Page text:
Functions — “s’wat” Math is about !! :-)

Reference: Nordic Mathematical Contest 1987, R. Todev:


Let f be a function, defined for natural numbers, that is strictly increasing, such that values of the function are also natural numbers and which satisfies the conditions f(2)=a>2 and f(mn)=f(m)f(n) for all natural numbers m and n. Define the smallest possible value of a.


Since, f(n)=n^{2} is a function satisfying the conditions of the problem, the smallest possible a is at most 4. Assume that a=3. It is easy to prove by induction that f(n^{k})={f(n)}^{k} for all k \geq 1. So, taking into account that f is strictly increasing, we get


as well as {f(3)}^{8}=f(3^{8})=f(6561)<f(8192)=f(2^{13})={f(2)}^{13}=3^{13}<6^{8}.

So, we arrive at 5<f(3)<6. But, this is not possible, since f(3) is an integer. So, a=4.


Nalin Pithwa.

Journos have a problem!

A problem posed in Nordic Mathematical Contest 1987:


Nine journalists, each from a different country, participate in a press conference. None of them can speak more than three languages, and each two journalists have at least one common language. Prove that at least five of the journalists can speak the same language.


Assume the journalists are J_{1}, J_{2}, J_{3}, \ldots, J_{9}. Assume that no five of them have a common language. Assume the languages J_{1} speaks are L_{1}, L_{2} and L_{3}. Group J_{2}, J_{3}, \ldots, J_{9} according to the language they speak with J_{1}. No group can have more than three members. So, either there are three groups of three members each, or two groups with three members and one with two. Consider the first alternative. We may assume that J_{1} speaks L_{1} with J_{2}, J_{3}, and J_{4}, L_{2} with J_{5}, J_{6}, and J_{7}, and L_{3} with J_{8}, J_{9} and J_{2}. Now, J_{2} speaks L_{1} with J_{1}, J_{3}, and J_{4}, L_{3} with J_{1}, J_{8}, and J_{9}. J_{2} must speak a fourth language, L_{4}, with J_{5}, J_{6}, and J_{7}. But, now J_{5} speaks both L_{2} and L_{4} with J_{2}, J_{6}, and J_{7}. So, J_{5} has to use his third language with J_{1}, J_{4}, J_{8} and J_{9}. This contradicts the assumption we made.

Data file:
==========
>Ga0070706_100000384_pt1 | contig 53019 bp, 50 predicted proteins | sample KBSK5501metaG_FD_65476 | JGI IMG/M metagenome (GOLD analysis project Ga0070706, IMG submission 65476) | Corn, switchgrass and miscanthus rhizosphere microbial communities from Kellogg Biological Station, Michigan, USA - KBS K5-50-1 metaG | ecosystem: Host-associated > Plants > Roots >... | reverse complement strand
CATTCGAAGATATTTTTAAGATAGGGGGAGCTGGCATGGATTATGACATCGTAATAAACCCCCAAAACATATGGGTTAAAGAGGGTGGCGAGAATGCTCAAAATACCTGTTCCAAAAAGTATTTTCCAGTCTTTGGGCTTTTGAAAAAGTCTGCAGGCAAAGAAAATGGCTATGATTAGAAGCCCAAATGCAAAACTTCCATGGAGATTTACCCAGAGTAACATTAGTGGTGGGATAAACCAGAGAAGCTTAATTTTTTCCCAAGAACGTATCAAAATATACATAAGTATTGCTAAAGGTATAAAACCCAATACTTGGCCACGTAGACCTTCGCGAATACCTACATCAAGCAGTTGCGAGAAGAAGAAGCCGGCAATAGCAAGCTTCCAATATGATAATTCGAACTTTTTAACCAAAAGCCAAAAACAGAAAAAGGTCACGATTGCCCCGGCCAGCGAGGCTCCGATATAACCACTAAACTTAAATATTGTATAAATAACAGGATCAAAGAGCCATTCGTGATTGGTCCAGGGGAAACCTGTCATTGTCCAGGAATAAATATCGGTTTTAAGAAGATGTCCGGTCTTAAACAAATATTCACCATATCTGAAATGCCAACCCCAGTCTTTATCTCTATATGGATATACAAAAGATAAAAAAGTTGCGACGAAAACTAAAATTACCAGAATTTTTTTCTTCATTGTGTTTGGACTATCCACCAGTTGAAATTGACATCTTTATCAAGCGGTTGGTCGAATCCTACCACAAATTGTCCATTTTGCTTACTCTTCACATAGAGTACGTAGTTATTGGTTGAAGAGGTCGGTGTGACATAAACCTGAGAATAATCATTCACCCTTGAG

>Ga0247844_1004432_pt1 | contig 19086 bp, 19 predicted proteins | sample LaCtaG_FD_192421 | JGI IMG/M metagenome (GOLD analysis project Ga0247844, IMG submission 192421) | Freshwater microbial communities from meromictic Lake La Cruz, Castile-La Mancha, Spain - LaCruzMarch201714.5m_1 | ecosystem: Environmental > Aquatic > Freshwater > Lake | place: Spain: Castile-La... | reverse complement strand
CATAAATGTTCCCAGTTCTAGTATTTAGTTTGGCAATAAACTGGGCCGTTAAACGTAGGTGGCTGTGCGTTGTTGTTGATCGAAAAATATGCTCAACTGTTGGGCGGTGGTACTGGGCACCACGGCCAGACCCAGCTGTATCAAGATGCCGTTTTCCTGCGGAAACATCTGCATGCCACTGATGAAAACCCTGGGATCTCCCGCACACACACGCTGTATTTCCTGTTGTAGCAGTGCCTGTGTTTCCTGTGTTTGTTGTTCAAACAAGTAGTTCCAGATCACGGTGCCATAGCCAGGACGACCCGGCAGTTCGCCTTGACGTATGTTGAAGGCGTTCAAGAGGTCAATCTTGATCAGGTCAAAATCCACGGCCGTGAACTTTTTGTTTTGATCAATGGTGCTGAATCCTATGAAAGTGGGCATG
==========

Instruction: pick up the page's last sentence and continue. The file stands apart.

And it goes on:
So, we now may assume that J_{1} speaks L_{3} only with J_{8} and J_{9}. As J_{1} is not special, we conclude that for each journalist J_{k}, the remaining eight are divided into three mutually exclusive language groups, one of which has only two members. Now, J_{2} uses L_{1} with three others, and there has to be another language he also speaks with three others. If this were L_{2} or L_{3}, a group of five would arise (including J_{1}). So, J_{2} speaks L_{4} with three among J_{5}, \ldots, J_{9}. Either two of these three are among J_{5}, J_{6}, and J_{7}, or among J_{8}, J_{9}. Both alternatives lead to a contradiction to the already proved fact that no pair of journalists speaks two languages together. Hence, the proof. QED.


Nordic Mathematical Contest, 1987-2009.

Amazon India link:


Nalin Pithwa.